These dark, sweet berries are packed with two beneficial nutrients—polyphenols and vitamin C. First, research suggests the polyphenols in blueberries may reduce joint pain from osteoarthritis. And a serving (a handful or a cup) of blueberries provides 16 percent of your daily vitamin C, which is needed for collagen production.
Vitamin C is usually synonymous with citrus, but one medium bell pepper contains more than a day’s worth of this vitamin. In addition to stimulating collagen, vitamin C is also an inflammation-fighting antioxidant. Those two things combined make these veggies ingredients great for joints.
Sweet potatoes are loaded with both magnesium and potassium, two important nutrients for bone health. “Magnesium activates vitamin D, so low levels can affect bone health,” says Elizabeth Ann Shaw, M.S., R.D.N., author of Fertility Foods Cookbook: 100+ Recipes to Nourish Your Body. “Plus, potassium also helps neutralize acids in the body that cause calcium to escape from bones,” adds Shaw.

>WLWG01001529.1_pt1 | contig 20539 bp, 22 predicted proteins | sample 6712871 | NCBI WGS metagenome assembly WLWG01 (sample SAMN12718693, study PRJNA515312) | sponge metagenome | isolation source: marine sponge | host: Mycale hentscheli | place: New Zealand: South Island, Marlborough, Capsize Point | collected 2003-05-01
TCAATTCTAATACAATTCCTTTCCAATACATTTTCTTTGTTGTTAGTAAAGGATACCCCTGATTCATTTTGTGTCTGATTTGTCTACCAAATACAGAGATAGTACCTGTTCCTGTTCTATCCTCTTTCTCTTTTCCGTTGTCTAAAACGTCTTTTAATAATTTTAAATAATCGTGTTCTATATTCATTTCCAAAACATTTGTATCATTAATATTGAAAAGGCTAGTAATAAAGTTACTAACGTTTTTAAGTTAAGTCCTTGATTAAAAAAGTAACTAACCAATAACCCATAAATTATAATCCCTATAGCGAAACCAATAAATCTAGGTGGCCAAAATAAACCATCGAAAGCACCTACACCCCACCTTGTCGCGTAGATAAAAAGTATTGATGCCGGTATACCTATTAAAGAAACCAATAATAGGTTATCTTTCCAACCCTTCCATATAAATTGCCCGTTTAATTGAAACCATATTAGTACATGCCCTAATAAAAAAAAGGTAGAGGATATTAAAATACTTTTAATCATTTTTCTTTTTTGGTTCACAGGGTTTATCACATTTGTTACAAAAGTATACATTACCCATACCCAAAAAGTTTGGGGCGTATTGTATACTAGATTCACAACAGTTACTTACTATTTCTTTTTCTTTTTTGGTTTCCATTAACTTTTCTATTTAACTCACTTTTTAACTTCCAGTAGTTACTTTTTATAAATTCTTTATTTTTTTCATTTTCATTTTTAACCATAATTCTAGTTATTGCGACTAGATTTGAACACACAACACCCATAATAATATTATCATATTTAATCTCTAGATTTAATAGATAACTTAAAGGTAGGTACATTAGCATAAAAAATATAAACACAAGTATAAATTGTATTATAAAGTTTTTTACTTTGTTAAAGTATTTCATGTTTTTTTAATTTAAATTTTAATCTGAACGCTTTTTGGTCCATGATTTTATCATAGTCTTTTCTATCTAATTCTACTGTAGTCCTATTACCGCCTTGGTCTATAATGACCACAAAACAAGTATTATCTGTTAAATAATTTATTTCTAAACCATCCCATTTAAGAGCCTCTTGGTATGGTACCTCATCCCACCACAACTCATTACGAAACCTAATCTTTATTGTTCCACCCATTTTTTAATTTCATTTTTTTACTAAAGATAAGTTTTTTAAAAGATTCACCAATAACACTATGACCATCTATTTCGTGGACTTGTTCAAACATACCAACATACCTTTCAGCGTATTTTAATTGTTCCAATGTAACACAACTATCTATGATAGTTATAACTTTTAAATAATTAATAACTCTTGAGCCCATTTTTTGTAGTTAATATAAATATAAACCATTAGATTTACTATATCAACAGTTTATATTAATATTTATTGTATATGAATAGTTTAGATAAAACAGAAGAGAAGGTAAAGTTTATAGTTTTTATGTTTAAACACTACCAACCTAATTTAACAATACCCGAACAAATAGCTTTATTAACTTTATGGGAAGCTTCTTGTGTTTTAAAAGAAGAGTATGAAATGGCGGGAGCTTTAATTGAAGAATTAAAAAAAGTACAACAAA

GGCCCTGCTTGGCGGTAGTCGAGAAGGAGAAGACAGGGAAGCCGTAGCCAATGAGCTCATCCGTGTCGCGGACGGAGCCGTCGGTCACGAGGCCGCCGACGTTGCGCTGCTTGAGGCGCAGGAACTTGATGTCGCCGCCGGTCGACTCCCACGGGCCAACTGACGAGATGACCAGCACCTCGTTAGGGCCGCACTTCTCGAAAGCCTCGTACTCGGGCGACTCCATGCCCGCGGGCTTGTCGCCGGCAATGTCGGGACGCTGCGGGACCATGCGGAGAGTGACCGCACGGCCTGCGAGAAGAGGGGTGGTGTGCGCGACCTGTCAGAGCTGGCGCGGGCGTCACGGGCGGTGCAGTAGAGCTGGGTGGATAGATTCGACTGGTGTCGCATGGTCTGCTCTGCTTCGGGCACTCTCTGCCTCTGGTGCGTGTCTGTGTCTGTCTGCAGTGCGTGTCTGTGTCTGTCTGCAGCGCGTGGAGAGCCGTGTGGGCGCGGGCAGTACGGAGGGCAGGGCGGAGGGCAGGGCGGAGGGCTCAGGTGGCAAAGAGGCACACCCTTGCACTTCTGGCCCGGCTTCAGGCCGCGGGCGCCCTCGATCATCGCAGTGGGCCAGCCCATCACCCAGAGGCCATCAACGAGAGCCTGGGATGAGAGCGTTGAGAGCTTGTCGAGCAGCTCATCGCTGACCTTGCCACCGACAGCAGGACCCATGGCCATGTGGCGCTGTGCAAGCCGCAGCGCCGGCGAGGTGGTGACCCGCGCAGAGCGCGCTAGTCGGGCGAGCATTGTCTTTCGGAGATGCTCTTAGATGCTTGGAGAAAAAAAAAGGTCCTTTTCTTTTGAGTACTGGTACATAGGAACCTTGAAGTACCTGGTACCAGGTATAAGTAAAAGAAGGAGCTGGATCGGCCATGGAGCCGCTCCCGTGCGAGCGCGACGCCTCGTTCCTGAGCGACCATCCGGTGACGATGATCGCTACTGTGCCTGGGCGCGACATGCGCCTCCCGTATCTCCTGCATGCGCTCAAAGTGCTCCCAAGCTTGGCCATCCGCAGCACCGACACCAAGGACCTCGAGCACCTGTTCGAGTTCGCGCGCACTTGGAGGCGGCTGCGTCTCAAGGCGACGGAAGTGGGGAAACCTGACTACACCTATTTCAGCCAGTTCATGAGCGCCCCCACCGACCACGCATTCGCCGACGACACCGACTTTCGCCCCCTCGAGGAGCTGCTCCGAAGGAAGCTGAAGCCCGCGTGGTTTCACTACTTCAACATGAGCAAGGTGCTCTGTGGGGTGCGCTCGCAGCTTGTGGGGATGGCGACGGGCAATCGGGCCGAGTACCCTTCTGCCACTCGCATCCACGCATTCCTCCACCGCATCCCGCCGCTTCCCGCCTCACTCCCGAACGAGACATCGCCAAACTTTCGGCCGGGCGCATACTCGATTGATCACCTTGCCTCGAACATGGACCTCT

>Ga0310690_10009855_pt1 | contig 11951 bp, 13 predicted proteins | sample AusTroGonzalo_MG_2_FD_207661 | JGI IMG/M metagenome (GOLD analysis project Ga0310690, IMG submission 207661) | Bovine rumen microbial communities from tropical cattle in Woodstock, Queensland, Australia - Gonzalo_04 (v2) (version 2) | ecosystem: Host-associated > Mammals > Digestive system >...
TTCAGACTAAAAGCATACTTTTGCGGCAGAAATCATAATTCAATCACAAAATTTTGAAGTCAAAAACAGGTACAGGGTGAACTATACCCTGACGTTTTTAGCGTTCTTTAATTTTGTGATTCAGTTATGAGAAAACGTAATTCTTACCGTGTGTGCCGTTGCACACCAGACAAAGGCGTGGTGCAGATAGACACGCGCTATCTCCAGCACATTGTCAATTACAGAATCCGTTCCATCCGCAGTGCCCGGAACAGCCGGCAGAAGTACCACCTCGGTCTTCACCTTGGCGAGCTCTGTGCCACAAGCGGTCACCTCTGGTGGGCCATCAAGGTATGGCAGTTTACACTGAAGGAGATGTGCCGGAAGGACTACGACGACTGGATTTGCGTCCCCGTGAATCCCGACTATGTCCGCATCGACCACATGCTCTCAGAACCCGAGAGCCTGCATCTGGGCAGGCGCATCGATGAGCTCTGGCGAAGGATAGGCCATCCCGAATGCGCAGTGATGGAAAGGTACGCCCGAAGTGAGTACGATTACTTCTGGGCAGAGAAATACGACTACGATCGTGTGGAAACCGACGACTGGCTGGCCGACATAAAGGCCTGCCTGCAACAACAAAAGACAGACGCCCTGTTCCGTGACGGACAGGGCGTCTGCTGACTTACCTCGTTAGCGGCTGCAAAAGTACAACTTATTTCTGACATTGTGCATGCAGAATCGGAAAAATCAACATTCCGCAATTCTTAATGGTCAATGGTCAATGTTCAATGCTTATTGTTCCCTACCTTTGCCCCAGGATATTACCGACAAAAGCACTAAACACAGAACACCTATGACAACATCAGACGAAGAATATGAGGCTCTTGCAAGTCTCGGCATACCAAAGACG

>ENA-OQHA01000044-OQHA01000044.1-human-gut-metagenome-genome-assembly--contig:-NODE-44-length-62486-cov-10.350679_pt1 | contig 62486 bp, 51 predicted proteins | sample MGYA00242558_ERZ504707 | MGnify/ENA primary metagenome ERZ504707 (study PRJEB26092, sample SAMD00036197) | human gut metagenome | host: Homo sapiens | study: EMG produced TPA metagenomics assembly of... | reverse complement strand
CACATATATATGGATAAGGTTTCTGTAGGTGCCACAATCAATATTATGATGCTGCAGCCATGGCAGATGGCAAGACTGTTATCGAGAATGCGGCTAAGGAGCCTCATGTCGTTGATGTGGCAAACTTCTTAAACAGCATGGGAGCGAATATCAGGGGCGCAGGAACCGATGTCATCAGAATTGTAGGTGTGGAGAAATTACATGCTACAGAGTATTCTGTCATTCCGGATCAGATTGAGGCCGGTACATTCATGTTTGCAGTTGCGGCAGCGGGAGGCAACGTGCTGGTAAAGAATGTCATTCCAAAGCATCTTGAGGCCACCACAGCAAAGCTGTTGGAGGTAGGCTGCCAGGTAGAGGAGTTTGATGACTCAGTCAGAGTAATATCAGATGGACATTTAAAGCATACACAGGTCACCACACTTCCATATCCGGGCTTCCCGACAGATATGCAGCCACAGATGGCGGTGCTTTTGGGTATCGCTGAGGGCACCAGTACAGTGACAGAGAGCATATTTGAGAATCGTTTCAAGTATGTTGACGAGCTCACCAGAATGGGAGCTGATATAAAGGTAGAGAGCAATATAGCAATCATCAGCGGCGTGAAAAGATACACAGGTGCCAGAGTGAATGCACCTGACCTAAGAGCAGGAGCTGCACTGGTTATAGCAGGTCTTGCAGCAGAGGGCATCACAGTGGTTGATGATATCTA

“Bok choy (and other dark leafy greens) are a great way to get more calcium in your diet without having to go the dairy route,” says Shaw. Plus, leafy greens are excellent sources of vitamin K, which aids with bone formation.
Mushrooms are one of the few food sources of vitamin D, and one study found that eating white button mushrooms may be as helpful as taking a vitamin D supplement. As an added bonus, research suggests that using mushrooms as a substitute for beef is a good way to reduce calories in your diet.
While not always the most popular food, sardines are loaded with inflammation-fighting omega-3s, bone-building calcium, and its side kick vitamin D. Either you love them or hate them, but you can’t deny that this tiny fish packs a nutritional punch. Try them on a seedy bread, like the Scandinavians do, or add them to a salad. If you really hate sardines, salmon is a good alternative.2022-09-27T18:19:59Z dg43tfdfdgfd